My name is Surosh, I am originally from Afghanistan, but I am living in Turkey. I am doing my Master’s program at Uludağ University in International Relations. I was in the United States in 2014 for the Work and Travel Program, and I also attended the CIEE Civic Leadership Summit in Washington DC. It was a very exciting program for me!

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How has the Civic Leadership Summit impacted your life?

Well, through the Summit, I recognized a lot of problems in my own society in Afghanistan. Afghanistan contains many ethnicities, and the biggest problem right now is those ethnicities are sometimes fighting with each other. I recognized the problem, and I was so inspired. I think that like American people we can also live in peace although we are coming from different ethnicities.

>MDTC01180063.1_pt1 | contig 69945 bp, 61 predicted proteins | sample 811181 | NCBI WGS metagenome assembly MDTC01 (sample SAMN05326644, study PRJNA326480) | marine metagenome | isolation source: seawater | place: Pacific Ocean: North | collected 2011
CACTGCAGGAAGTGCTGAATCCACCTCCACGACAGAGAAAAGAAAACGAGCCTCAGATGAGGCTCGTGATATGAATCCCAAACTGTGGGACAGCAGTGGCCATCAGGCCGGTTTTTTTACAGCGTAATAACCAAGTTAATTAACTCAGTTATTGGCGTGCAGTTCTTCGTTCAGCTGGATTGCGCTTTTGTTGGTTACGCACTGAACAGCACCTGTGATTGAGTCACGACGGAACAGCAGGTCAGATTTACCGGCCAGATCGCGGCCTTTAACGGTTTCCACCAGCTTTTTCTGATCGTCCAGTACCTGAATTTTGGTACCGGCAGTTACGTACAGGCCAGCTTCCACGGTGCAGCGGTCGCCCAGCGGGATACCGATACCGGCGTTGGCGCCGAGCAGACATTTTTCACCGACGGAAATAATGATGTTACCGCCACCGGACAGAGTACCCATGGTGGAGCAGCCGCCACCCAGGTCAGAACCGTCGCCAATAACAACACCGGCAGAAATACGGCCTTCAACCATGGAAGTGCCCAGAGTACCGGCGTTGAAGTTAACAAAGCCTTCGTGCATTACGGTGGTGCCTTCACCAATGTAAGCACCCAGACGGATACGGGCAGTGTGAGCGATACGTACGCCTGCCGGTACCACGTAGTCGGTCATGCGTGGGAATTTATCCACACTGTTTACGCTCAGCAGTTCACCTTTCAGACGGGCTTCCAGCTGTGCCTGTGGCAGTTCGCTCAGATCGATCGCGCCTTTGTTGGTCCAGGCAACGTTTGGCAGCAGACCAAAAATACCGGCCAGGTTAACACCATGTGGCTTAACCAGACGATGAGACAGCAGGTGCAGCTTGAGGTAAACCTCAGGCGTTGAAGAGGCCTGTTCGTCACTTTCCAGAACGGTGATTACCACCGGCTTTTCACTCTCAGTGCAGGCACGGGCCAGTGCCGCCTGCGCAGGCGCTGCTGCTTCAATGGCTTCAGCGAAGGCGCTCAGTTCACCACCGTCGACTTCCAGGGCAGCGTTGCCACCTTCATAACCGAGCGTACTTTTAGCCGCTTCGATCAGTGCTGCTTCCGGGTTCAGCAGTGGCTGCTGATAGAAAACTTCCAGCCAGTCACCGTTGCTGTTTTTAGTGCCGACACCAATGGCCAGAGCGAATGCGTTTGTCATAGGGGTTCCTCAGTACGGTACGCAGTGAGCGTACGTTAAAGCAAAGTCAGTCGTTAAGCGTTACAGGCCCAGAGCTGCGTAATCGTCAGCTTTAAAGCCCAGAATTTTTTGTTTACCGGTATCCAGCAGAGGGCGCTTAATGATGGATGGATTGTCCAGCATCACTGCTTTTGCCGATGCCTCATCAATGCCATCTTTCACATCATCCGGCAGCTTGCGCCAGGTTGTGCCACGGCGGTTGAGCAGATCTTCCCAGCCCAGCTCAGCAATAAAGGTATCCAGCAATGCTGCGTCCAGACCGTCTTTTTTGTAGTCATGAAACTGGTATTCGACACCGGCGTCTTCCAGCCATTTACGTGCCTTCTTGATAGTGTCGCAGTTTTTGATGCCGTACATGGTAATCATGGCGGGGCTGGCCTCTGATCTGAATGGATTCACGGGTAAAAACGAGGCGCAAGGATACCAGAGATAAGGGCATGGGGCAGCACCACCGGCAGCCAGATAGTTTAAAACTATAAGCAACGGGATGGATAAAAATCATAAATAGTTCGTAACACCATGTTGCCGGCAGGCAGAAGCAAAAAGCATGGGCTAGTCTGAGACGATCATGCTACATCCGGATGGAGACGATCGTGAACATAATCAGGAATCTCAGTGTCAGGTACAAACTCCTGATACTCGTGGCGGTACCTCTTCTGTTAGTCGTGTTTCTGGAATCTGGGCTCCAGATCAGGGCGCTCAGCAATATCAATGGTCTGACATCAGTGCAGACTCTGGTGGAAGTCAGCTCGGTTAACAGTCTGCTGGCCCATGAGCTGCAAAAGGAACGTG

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The biggest lesson I have taken from CIEE’s Civic Leadership Summit is that more variety means more fun. For example, assume that all of those students were from the same country. I believe it wouldn’t be as exciting as it was, because we were coming from different countries and different cultures, and there was many things to share with each other, to talk to each other about.

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What are your dreams for the future?

I am studying for a Master’s degree in International Relations at Uludağ University in Turkey. I hope to do a PhD program after my Master’s, and it will be great if I can do it in the U.S. I have a plan to work with the UN if possible, or if I stay in Turkey, I have a plan to create my own student exchange agency.

For the short term I would say I do not plan to return to Afghanistan, because first I have some plans to fulfil, but then yes [I would like to return]. As I said I have always believed myself to be a world citizen: no matter who you are if you need my help I will help you, or at least I will try. I believe the people in Afghanistan need me more than anyone and I can help because I know the society [there].